Every autumn since 2009, thousands of Swedish pupils of all ages have been helping researchers gather huge amounts of data. These so-called mass experiments are of mutual benefit; the researchers get more data than they could otherwise easily collect, the pupils get the opportunity to participate in real research, and the teachers get material and methods based upon state-of-the-art research to integrate in the curriculum.

VA (Public & Science) coordinates the mass experiments as part of the European science festival, Researchers’ Night.  Schools from across the whole of Sweden are involved and as many as 18,000 pupils were engaged in the 2013 experiment.

The mass experiments efficiently link education to research, establishing valuable contacts with researchers and giving students insights into research methods and scientific thinking.

VA helps the researcher to design an experiment whereby students gather data guided by their teacher. Research projects are also selected according to how well they fit into the curriculum. Instructions and teachers’ manuals are jointly developed by the researcher and VA, and researchers also communicate directly with individual teachers and students using Twitter, Facebook and Instagram.

Examples of mass experiments to date are:

The 2015 Teabag Experiment will involve pupils burying teabags to help inform climate change research.

For further information about the mass experiments, please contact Lotta Tomasson, Public Engagement Manager

 

Latest about the mass experiment:


| Vetenskap & Allmänhet

Researchers’ Night experiment 2014 – Vegetable Experiment results English summary

Swedish children and teenagers are pretty diligent at eating fruit and vegetables, according to the results of a mass experiment organised as part of Researchers’ Night 2014. In the Vegetable Experiment, scientists at the Swedish National Food Agency enlisted the help of over 5,500 pupils, who acted as research assistants for a day. Carrots and apples top the list of most eaten fruit and vegetables.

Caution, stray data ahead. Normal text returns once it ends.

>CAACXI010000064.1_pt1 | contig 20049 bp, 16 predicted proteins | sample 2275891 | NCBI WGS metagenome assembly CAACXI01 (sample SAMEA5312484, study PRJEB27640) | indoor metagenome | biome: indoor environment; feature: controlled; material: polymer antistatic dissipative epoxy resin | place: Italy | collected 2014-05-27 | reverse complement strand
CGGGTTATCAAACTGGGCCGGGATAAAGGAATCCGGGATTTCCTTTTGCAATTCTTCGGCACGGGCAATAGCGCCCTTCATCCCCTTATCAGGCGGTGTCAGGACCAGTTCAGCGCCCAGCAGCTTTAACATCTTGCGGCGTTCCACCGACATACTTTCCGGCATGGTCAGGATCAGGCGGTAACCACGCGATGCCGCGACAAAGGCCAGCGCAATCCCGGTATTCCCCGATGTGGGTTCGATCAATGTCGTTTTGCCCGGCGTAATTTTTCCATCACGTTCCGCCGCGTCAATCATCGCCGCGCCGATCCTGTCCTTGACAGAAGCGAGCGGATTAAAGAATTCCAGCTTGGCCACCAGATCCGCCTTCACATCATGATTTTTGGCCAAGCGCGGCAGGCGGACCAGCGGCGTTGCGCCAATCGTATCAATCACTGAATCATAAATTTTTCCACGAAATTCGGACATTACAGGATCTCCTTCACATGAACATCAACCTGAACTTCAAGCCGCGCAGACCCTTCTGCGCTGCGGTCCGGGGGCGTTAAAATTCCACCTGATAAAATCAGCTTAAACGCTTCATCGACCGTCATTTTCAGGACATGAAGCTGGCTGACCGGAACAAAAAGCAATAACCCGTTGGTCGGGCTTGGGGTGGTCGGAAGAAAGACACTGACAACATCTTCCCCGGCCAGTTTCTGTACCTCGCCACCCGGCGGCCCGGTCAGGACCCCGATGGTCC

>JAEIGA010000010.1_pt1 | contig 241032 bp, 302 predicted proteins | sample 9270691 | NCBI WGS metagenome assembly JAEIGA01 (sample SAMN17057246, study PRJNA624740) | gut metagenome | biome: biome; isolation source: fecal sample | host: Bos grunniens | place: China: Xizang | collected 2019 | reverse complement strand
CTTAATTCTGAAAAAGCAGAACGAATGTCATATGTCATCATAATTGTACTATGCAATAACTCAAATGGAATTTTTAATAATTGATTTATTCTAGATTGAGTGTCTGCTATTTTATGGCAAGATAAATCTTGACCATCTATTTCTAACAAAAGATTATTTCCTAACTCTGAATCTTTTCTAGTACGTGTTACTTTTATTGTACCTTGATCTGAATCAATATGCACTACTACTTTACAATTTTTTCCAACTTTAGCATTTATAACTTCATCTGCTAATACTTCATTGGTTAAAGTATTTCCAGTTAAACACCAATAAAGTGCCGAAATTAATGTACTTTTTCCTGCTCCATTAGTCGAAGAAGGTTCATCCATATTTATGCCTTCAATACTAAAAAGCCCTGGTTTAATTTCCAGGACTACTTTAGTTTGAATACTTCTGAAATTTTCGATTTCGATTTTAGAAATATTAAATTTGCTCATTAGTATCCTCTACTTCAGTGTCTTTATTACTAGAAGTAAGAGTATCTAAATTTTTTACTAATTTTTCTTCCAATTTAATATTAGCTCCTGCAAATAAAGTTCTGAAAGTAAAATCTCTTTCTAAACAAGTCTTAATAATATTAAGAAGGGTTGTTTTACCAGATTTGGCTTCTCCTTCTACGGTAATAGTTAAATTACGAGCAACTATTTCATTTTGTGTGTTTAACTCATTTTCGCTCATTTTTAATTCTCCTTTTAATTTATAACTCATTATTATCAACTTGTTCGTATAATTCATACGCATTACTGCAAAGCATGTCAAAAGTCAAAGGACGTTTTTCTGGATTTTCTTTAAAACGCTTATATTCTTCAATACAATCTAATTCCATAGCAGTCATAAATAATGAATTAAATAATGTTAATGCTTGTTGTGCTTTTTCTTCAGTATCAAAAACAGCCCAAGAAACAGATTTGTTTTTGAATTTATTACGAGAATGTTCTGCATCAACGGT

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| Vetenskap & Allmänhet

Carrots and apples on top as Swedish pupils help scientists map their eating habits

Swedish children and teenagers are pretty diligent at eating fruit and vegetables, according to the results of a mass experiment organised as part of Researchers’ Night. In the Vegetable Experiment, scientists at the Swedish National Food Agency enlisted the help of over 5500 pupils, who acted as research assistants for a day. Carrots and apples top the list of most eaten vegetables and fruit.

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| Vetenskap & Allmänhet

Swedish children to help climate scientists by burying tea bags

Press release 9 February 2015.

Is it possible to read the future in tea leaves? This is what scientists at Umeå University are hoping to find out and they are now looking for school classes across Sweden to participate in a mass experiment that will help to inform climate change research. The so-called ‘Tea Bag Experiment’ is part of the European science festival, Researchers’ Night.

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| Vetenskap & Allmänhet

Swedish researchers seek pupils to help map eating habits

Press Release 13 May 2014

How much fruit and vegetables do children and teenagers consume in Sweden? The Swedish National Food Agency is looking for investigative pupils who want to be research assistants for a day. This mass experiment is part of the science festival, Researchers’ Night.

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| Vetenskap & Allmänhet

10,000 pupils assist Swedish scientists with climate research

Press release 11 April 2014

Spring is now here and it arrives earlier each year.  A warmer climate means an earlier spring and a later autumn. But how is the delayed onset of autumn affecting the Swedish ecosystem? A mass experiment involving over 10,000 pupils across Sweden is helping scientists to study the effect of climate change on deciduous trees in autumn.

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| Vetenskap & Allmänhet

How does a tree know it is autumn? – The Researchers’ Night Mass Experiment 2013

How does a tree know it is autumn? How is climate change affecting when the leaves of Swedish deciduous trees turn colour in the autumn? Are there variations in autumn leaf development between different tree species and in different locations in Sweden? Is it possible to study autumn using satellite images? These are the questions that the mass ‘Autumn Experiment’ is helping scientists to answer.

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| Vetenskap & Allmänhet

Children to help researchers map climate change

Press release 20 May 2013

Is climate change leading to a delay in when leaves turn colour in the autumn? Pupils from across Sweden will be helping researchers determine how the climate is affecting the growing season of plants and the onset of autumn. This mass experiment is part of the science festival Researchers’ Night.

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| Vetenskap & Allmänhet

Children’s photographs reveal dangerous environments

Press release 18 March 2013

The places that children perceive to be the most risky are roads, buildings, the outdoors, their homes and playgrounds. These are the findings of an analysis of photographs taken by children from across the whole of Sweden.

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